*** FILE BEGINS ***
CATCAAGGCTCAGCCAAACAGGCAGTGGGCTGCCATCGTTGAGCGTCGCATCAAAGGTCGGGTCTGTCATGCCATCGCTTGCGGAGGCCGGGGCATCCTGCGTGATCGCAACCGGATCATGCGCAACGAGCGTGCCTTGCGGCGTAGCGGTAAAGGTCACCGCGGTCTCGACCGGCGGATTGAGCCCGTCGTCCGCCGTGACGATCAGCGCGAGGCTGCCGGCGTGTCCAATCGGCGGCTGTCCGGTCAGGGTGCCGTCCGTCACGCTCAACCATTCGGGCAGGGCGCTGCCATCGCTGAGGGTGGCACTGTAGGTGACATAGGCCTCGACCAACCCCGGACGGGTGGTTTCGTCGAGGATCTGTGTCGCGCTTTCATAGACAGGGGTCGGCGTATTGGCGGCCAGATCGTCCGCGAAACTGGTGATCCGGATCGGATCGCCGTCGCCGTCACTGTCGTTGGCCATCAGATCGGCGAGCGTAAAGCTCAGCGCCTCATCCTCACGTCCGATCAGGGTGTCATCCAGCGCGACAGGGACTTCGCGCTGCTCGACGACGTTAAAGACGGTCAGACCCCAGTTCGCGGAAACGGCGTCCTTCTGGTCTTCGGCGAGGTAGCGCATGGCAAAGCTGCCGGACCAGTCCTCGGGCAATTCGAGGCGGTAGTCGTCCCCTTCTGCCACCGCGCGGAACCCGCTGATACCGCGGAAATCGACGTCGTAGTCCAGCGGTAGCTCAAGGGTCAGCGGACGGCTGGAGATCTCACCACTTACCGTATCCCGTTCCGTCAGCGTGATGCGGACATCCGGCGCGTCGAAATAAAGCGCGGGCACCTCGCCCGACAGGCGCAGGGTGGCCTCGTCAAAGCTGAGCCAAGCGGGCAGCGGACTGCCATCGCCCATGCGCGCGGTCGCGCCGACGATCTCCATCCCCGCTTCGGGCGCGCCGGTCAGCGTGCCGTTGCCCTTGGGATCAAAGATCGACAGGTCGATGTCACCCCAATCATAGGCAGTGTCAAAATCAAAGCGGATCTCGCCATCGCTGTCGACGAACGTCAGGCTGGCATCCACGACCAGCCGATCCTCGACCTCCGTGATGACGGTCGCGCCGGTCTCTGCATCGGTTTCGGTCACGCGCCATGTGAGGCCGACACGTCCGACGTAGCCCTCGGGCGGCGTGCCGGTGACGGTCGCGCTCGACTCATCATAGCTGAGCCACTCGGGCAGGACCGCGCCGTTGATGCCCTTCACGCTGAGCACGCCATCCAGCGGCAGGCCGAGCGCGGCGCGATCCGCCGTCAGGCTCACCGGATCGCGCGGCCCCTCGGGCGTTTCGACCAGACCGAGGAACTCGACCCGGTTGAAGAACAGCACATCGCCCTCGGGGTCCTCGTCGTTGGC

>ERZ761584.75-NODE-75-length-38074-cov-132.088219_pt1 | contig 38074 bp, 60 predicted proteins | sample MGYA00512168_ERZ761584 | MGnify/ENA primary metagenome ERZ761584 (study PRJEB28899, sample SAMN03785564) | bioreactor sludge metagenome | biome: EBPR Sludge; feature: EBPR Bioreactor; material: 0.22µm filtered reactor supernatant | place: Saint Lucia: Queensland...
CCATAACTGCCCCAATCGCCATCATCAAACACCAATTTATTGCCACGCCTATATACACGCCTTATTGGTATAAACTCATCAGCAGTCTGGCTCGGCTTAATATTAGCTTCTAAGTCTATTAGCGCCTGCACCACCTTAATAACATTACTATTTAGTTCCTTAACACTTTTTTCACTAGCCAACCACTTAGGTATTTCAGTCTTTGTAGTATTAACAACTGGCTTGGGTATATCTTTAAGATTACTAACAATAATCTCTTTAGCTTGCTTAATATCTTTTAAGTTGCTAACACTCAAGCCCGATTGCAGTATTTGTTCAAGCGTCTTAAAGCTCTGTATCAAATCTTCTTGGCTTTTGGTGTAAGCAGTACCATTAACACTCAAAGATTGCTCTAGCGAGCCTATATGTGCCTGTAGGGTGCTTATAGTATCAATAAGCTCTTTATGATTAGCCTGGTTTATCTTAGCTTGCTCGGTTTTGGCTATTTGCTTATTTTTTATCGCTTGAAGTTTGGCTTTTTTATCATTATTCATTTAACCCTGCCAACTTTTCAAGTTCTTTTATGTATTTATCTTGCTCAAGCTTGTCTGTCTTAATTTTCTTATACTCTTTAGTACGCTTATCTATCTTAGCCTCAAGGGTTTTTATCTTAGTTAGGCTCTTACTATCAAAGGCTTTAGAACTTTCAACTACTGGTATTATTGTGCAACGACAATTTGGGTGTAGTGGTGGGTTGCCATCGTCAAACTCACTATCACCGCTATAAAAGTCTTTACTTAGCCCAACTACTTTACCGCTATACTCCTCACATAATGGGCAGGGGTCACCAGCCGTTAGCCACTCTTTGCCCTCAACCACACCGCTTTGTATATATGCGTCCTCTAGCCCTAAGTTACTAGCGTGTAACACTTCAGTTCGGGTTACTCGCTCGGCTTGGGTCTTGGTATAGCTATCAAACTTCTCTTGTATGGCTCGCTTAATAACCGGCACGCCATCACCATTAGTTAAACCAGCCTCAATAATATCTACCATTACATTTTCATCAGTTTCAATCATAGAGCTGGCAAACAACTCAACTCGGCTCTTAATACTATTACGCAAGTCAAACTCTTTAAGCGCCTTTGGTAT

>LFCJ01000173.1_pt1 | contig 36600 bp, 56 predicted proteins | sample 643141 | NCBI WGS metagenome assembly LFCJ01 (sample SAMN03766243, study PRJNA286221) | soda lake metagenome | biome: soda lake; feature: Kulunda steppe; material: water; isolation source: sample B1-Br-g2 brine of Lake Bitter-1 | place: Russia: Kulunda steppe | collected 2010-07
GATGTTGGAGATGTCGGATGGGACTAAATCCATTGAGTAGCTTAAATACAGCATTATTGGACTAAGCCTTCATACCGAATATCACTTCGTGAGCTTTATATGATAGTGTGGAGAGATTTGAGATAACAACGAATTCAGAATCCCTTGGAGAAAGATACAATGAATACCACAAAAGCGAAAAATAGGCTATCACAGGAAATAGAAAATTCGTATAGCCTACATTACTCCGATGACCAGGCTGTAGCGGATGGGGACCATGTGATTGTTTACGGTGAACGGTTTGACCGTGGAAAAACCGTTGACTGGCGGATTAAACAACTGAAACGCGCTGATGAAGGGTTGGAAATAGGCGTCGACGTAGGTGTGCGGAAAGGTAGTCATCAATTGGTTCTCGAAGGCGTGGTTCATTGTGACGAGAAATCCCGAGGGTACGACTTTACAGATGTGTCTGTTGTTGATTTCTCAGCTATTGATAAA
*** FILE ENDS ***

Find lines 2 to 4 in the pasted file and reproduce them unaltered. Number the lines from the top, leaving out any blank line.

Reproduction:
>ERZ761584.75-NODE-75-length-38074-cov-132.088219_pt1 | contig 38074 bp, 60 predicted proteins | sample MGYA00512168_ERZ761584 | MGnify/ENA primary metagenome ERZ761584 (study PRJEB28899, sample SAMN03785564) | bioreactor sludge metagenome | biome: EBPR Sludge; feature: EBPR Bioreactor; material: 0.22µm filtered reactor supernatant | place: Saint Lucia: Queensland...
CCATAACTGCCCCAATCGCCATCATCAAACACCAATTTATTGCCACGCCTATATACACGCCTTATTGGTATAAACTCATCAGCAGTCTGGCTCGGCTTAATATTAGCTTCTAAGTCTATTAGCGCCTGCACCACCTTAATAACATTACTATTTAGTTCCTTAACACTTTTTTCACTAGCCAACCACTTAGGTATTTCAGTCTTTGTAGTATTAACAACTGGCTTGGGTATATCTTTAAGATTACTAACAATAATCTCTTTAGCTTGCTTAATATCTTTTAAGTTGCTAACACTCAAGCCCGATTGCAGTATTTGTTCAAGCGTCTTAAAGCTCTGTATCAAATCTTCTTGGCTTTTGGTGTAAGCAGTACCATTAACACTCAAAGATTGCTCTAGCGAGCCTATATGTGCCTGTAGGGTGCTTATAGTATCAATAAGCTCTTTATGATTAGCCTGGTTTATCTTAGCTTGCTCGGTTTTGGCTATTTGCTTATTTTTTATCGCTTGAAGTTTGGCTTTTTTATCATTATTCATTTAACCCTGCCAACTTTTCAAGTTCTTTTATGTATTTATCTTGCTCAAGCTTGTCTGTCTTAATTTTCTTATACTCTTTAGTACGCTTATCTATCTTAGCCTCAAGGGTTTTTATCTTAGTTAGGCTCTTACTATCAAAGGCTTTAGAACTTTCAACTACTGGTATTATTGTGCAACGACAATTTGGGTGTAGTGGTGGGTTGCCATCGTCAAACTCACTATCACCGCTATAAAAGTCTTTACTTAGCCCAACTACTTTACCGCTATACTCCTCACATAATGGGCAGGGGTCACCAGCCGTTAGCCACTCTTTGCCCTCAACCACACCGCTTTGTATATATGCGTCCTCTAGCCCTAAGTTACTAGCGTGTAACACTTCAGTTCGGGTTACTCGCTCGGCTTGGGTCTTGGTATAGCTATCAAACTTCTCTTGTATGGCTCGCTTAATAACCGGCACGCCATCACCATTAGTTAAACCAGCCTCAATAATATCTACCATTACATTTTCATCAGTTTCAATCATAGAGCTGGCAAACAACTCAACTCGGCTCTTAATACTATTACGCAAGTCAAACTCTTTAAGCGCCTTTGGTAT

>LFCJ01000173.1_pt1 | contig 36600 bp, 56 predicted proteins | sample 643141 | NCBI WGS metagenome assembly LFCJ01 (sample SAMN03766243, study PRJNA286221) | soda lake metagenome | biome: soda lake; feature: Kulunda steppe; material: water; isolation source: sample B1-Br-g2 brine of Lake Bitter-1 | place: Russia: Kulunda steppe | collected 2010-07